The Government Accountability Office accepted a request from Army veteran Sen. Tammy Duckworth, D-Ill., to conduct an independent review of the Army’s Sexual Harassment/Assault Response and Prevention, or SHARP, program, Duckworth’s office announced Friday.
A full scope and timeline for the GAO review wasn’t released. But in her initial request in July, Duckworth asked that the GAO to design a survey to obtain soldiers’ views on the SHARP program’s effectiveness and shortcomings, as evaluated against the Army’s own stated objectives for the program.
Duckworth also asked that the GAO determine whether individual soldier experiences with the SHARP program comply with federal requirements, and asked that the GAO provide recommendations to the Army and Congress to address urgent and long-term issues hindering the SHARP program’s effectiveness.
The GAO review comes after Army Forces Command dispatched a small team in late June to specifically look at the SHARP program on Fort Hood in Texas. FORSCOM’s review was sparked by sexual harassment allegations that arose following the April 22 disappearance, and subsequent death, of 20-year-old Spc. Vanessa Guillen, who was based at the central Texas installation.
Guillen’s allegations, which her family said she was afraid to report for fear of reprisal — as well as the experiences of other service members who came forward with similar stories — prompted Duckworth to ask for GAO oversight of the Army’s SHARP program.
Aguilar helped Robinson dispose of Guillen’s body along the Leon River by dismembering and burning the remains, a criminal complaint alleged.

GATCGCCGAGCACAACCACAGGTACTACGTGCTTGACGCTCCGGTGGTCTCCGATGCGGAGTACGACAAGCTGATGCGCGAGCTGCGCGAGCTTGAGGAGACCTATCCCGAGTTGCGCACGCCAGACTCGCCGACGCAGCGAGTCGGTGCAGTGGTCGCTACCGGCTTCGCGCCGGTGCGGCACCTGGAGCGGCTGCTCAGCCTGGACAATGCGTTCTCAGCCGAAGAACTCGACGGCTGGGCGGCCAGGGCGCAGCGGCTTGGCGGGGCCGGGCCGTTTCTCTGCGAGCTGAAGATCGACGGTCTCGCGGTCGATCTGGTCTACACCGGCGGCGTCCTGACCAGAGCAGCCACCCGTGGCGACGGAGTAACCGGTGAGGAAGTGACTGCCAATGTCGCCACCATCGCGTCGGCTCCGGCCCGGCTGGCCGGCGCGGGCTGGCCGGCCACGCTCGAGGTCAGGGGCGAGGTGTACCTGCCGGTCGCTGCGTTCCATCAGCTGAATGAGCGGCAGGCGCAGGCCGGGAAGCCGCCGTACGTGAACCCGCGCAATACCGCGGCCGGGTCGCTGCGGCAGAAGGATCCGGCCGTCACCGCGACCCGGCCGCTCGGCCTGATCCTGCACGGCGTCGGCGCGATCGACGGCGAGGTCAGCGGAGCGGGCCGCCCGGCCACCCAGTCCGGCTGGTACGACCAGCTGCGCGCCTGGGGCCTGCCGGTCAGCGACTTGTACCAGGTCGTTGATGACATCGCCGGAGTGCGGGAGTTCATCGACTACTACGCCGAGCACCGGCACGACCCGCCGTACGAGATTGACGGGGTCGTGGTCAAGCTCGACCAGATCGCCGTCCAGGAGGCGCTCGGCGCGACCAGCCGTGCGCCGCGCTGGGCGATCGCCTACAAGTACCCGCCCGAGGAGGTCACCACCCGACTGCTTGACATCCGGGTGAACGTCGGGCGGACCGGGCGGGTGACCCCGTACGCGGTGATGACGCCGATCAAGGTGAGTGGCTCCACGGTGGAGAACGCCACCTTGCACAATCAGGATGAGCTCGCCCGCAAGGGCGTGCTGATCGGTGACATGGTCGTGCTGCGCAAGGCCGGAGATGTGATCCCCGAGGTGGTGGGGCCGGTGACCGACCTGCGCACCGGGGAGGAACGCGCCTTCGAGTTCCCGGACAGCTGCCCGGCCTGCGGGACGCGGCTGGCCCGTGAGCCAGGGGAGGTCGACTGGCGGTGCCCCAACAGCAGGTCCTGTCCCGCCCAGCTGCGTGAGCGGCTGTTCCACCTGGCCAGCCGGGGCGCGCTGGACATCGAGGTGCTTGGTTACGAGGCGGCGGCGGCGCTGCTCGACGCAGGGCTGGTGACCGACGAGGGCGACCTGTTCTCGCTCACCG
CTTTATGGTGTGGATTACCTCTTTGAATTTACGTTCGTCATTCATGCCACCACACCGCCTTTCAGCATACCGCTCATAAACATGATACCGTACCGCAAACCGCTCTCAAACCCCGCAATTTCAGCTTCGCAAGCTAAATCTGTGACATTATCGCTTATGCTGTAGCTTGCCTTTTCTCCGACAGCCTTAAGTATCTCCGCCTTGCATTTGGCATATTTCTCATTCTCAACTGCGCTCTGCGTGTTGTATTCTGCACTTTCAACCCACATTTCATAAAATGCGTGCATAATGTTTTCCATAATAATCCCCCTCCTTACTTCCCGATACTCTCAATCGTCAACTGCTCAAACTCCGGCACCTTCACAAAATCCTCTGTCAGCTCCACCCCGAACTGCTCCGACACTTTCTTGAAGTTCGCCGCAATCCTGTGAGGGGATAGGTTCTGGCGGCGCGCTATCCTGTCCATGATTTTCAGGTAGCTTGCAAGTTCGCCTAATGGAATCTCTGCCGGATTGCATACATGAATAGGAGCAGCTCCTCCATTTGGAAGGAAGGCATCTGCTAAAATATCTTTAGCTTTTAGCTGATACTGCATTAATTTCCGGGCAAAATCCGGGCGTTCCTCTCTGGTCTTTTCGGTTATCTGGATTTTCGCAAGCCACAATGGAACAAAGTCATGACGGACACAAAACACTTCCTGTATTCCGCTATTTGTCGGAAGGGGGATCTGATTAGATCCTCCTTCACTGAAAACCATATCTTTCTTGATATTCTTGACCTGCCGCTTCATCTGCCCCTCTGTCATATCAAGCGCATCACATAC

“The military’s inability to address this problem fails survivors and harms our military’s readiness, recruitment and retention efforts,” said Duckworth.
“I’m thankful that GAO is conducting this important review into the effectiveness of the Army’s SHARP program and I look forward to working with the GAO on this vital oversight,” Duckworth added. “We can and must do better to support survivors of sexual harassment and assault in our military.”
GAO spokesman Chuck Young told Task and Purpose that his agency’s review would start in a few months, at which time they would determine the scope and time-frame of it.
FORSCOM’s own review of Fort Hood this summer found that the post’s SHARP program overall meets Army standards. The review team distributed a written survey to about 225 soldiers from 12 battalions in six brigades on Fort Hood and held small group sessions with troops.
“We’re getting an outside look to help us to get to those root causes and understand them,” said Army Secretary Ryan McCarthy.
The survey results showed that roughly 90 percent of soldiers there have “high trust” in their leadership and approximately 86 percent hold a “high willingness” to report incidents to SHARP offices if they arise, according to Col. Patrick Wempe, the FORSCOM inspector general, who discussed the review with Congress in late July.
However, the review team also found that 18 out of 52 women surveyed on Fort Hood, about one-third, reported being sexually harassed. That number concerned lawmakers and prompted questions about whether the standards of success for SHARP programs need to be changed.
Another review is also underway at Fort Hood with a broader mandate to look at the command climate on post and in the surrounding community. Army senior leadership requested that the independent review, led by five civilian experts, provide a final report by Oct. 30.
While visiting Fort Hood in early August, Army Secretary Ryan McCarthy told reporters that the review, among other things, will attempt to identify causes of high crime rates in the area.
“The numbers are high here,” McCarthy said during his two-day visit. “They are the highest, in most cases, for sexual assault and harassment and murders for our entire formation — the U.S. Army.”